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Condoleezza Rice wins rave reviews with gala performance

Kuala Lumpur - US top diplomat Condoleezza Rice won rave reviews Thursday for her musical performance at Asian security talks, despite skipping the traditional rowdy skits in favour of a sombre piano recital.

With North Korea firing off missiles, carnage in Lebanon, rockets raining on Israel and killings convulsing Iraq, Rice was in no mood for the kind of frivolity staged in previous years.

In keeping with her "serious" mood the Secretary of State performed two pieces from the brooding repertoire of Johannes Brahms -- a solo Intermezzo number two, and Brahms Sonata for violin and piano, opus 108, with a Malaysian guest soloist.

She arrived at the Istana hotel in downtown Kuala Lumpur for the annual gala dinner wearing a glamorous red dress and red jacket made of traditional Malaysian batik material.

The dress was designed by Faisol Abdullah, a friend of the Malaysian Prime Minister Abdullah Ahmad Badawi, and was custom-made for Rice.

Regional ministers swooned over the performance as they left the dinner.

"Oh, beautiful, beautiful. She's a great pianist. She's a concert pianist," said Philippines Foreign Secretary Alberto Romulo, who insisted that despite the geopolitical realities a good time was had by all.

"I don't think it was a sombre mood. We were in a happy mood, we had a lot of fun," he told AFP.

Other acts ranged from the bizarre to the hilarious. The Australians usually bring the house down but were curiously absent this year, leaving it to the Russians to deliver a self-deprecating skit that drew gales of laughter.

The Japanese meanwhile put on a sci-fi act that styled Foreign Minister Taro Aso as a Bogart-style time-traveller who saves the world from disaster and heralds a new era of regional cooperation.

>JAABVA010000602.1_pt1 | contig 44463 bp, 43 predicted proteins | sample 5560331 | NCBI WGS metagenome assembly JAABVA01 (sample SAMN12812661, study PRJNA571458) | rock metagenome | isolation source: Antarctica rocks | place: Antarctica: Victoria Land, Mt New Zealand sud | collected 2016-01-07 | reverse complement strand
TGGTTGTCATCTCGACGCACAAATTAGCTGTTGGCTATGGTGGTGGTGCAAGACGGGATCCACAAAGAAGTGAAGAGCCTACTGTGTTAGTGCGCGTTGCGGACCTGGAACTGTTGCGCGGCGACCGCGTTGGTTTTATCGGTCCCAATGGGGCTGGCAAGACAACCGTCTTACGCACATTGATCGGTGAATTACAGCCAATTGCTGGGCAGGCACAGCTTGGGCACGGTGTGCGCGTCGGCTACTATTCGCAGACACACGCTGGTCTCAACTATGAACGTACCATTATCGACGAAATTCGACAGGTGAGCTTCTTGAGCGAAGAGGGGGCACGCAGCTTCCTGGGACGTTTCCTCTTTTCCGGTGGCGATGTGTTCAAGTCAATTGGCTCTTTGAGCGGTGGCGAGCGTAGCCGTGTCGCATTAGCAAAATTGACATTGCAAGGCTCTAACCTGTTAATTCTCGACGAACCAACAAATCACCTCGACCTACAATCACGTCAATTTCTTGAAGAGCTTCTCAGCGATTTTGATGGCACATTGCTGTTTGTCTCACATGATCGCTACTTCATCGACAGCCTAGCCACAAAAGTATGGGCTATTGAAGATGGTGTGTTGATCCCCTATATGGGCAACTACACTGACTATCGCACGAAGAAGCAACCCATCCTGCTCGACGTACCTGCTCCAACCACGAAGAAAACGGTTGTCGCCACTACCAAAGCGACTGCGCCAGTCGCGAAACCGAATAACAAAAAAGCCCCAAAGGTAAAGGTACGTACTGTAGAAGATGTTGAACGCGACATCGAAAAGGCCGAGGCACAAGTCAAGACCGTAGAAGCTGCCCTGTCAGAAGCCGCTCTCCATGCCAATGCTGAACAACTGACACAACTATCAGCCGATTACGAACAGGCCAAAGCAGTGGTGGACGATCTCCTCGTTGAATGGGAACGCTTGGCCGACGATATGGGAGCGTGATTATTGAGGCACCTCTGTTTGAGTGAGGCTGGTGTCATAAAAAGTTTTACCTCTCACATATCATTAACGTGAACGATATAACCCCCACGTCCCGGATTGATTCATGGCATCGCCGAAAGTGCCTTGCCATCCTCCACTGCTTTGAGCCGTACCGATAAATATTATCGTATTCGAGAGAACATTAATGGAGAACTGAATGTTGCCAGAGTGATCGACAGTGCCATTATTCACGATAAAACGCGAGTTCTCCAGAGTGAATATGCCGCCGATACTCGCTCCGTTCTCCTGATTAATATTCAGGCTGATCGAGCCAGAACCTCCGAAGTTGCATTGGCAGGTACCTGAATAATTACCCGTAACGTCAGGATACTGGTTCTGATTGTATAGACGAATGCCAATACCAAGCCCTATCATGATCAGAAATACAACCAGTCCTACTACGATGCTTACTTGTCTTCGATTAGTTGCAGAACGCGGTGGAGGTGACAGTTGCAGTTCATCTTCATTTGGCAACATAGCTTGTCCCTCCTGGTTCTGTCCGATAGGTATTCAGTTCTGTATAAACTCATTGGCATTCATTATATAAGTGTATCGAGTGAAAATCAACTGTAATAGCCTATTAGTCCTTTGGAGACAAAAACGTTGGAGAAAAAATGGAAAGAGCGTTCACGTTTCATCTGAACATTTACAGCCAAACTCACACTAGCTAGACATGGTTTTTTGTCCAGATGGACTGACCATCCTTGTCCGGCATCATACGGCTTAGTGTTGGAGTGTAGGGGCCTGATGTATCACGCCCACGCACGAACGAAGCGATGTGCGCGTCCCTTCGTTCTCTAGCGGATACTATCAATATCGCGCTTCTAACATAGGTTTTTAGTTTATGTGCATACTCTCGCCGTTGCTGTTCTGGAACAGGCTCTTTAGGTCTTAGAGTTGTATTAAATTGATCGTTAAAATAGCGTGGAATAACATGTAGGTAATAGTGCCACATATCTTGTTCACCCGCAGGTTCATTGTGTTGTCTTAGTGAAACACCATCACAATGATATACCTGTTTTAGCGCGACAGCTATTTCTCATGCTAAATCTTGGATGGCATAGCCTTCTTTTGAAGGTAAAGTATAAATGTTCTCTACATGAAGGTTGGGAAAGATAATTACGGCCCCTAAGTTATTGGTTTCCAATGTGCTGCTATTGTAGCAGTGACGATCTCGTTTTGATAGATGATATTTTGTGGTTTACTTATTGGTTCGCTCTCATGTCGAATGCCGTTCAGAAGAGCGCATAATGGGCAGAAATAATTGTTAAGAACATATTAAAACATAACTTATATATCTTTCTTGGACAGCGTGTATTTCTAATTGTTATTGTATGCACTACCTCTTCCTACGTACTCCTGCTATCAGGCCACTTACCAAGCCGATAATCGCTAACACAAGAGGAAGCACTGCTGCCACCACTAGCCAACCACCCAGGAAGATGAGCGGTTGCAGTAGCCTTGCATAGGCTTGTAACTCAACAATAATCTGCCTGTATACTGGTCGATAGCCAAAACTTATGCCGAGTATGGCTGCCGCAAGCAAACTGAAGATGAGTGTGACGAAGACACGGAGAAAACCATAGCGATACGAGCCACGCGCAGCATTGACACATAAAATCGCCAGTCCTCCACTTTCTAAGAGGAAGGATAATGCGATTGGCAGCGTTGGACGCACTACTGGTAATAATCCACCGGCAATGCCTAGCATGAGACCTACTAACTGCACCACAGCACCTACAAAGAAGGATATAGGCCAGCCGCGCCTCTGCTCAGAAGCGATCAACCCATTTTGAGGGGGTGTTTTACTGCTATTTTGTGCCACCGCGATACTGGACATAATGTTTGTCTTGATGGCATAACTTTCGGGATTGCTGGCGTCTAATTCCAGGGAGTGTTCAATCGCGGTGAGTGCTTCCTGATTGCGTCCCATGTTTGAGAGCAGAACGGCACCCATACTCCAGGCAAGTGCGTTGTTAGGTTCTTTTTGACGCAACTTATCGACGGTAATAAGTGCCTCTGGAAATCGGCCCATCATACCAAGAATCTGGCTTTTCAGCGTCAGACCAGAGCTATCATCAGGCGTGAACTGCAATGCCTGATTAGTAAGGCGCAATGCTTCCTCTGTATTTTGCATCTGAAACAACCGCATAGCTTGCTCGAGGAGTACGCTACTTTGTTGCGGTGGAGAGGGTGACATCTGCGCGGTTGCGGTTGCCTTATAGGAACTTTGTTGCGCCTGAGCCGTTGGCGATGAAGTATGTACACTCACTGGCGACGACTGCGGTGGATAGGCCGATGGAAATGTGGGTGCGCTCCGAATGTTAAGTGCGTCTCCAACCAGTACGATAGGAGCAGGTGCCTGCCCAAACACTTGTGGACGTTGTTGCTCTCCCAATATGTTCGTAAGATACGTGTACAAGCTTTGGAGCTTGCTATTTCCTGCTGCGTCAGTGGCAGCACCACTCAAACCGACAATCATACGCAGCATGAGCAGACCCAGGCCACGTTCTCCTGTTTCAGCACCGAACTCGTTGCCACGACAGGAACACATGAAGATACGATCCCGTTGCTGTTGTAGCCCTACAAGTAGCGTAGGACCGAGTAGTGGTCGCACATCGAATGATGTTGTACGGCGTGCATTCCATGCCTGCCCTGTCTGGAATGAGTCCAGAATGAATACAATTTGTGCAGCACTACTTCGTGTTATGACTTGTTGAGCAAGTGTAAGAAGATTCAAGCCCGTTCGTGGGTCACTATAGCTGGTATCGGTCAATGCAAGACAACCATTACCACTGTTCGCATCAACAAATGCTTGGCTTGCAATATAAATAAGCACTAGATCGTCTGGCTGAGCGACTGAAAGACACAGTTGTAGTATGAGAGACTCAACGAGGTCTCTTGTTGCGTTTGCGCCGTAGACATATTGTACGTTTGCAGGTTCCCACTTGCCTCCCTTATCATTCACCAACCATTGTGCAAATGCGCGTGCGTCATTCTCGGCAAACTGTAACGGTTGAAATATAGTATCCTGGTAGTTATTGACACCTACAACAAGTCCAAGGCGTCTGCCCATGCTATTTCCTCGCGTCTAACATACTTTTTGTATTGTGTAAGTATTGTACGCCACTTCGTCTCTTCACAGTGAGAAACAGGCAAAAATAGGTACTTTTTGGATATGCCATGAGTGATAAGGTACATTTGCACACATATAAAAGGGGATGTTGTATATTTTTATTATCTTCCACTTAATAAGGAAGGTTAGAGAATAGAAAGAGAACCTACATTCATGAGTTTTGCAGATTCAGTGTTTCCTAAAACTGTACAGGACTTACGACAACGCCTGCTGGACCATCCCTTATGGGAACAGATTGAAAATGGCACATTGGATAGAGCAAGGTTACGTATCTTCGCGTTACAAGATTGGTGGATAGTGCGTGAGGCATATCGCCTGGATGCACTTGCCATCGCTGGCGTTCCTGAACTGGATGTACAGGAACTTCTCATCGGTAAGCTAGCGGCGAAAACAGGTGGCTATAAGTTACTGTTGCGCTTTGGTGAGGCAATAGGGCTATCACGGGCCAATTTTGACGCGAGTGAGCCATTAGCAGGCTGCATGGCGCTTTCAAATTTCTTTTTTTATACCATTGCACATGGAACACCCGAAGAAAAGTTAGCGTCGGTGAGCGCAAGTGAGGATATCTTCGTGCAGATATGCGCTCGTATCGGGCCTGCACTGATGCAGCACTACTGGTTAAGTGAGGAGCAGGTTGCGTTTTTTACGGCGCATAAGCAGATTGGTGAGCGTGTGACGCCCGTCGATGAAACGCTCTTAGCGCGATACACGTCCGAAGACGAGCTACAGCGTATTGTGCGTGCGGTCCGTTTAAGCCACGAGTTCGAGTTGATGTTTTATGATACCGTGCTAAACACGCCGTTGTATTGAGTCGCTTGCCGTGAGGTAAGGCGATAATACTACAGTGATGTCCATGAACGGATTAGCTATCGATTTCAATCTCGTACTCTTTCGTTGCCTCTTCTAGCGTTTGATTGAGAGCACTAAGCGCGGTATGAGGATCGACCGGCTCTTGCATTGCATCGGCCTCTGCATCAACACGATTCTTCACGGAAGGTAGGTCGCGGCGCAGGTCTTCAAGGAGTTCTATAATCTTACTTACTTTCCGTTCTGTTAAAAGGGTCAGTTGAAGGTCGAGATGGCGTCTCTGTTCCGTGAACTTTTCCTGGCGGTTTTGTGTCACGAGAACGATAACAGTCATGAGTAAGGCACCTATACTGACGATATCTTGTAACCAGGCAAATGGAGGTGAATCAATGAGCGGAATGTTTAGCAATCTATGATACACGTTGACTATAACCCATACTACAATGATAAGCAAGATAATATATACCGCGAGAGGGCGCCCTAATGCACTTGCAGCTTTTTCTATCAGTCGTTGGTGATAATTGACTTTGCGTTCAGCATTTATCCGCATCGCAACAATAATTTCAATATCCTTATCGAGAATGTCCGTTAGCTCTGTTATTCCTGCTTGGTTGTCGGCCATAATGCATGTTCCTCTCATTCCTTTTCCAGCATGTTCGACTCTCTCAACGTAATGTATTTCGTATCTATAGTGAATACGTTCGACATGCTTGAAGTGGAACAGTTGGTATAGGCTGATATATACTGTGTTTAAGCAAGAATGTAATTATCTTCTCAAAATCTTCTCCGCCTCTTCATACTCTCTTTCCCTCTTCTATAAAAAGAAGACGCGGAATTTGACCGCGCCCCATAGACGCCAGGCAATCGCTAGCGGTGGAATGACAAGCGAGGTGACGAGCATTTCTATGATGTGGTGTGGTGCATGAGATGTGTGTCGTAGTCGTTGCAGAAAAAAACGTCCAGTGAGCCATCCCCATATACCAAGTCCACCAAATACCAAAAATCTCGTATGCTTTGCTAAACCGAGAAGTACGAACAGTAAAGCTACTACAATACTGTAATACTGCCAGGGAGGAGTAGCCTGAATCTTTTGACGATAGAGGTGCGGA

Ong Keng Yong, secretary-general of the Association of Southeast Asian Nations (Asean) which is hosting this week's Asean Regional Forum, applauded Rice's efforts which came after a marathon week of diplomacy.

"The mood was very good," he said. "It was a good, symbolic performance by her. I thought that she has made an extraordinary effort to be here," he said, referring to her dash from Rome where she attended Middle East crisis talks.

Rice's decision to take the stage alone was a relief to some of her entourage. Karen Hughes, former spin doctor for President George W. Bush, now czar of US public diplomacy, admitted she had been let off the hook.

"I can't even hum," she confessed on the eve of the Asean Regional Forum (ARF) gala.

Last year, Rice rumpled Asean feathers by skipping the foreign ministers' meeting and sending her then deputy Robert Zoellick.

Previous US secretaries of state, however, have caused a splash at Asean.

Two years ago Colin Powell, initially wary of lampooning himself at his first ARF in 2001, had them rolling in the aisles with a version of the Village People hit "Y.M.C.A."

Bill Clinton's secretary of state Madeleine Albright relished the occasion -- once donning a bowler hat and tuxedo for her star turn.

"When you're not so sweet, I call the Seventh Fleet, That's the American Way," she crooned, jabbing at her Chinese counterpart one year, to the tune of Bob Hope's "Thanks for the Memories."

In addition to Asean members Brunei, Cambodia, Indonesia, Laos, Malaysia, Myanmar, the Philippines, Singapore, Thailand and Vietnam, the ARF groups Australia, Bangladesh, Canada, China, East Timor, the European Union, India, Japan, Mongolia, New Zealand, North Korea, Papua New Guinea, Pakistan, Russia, South Korea, and the United States.

Agence France Presse
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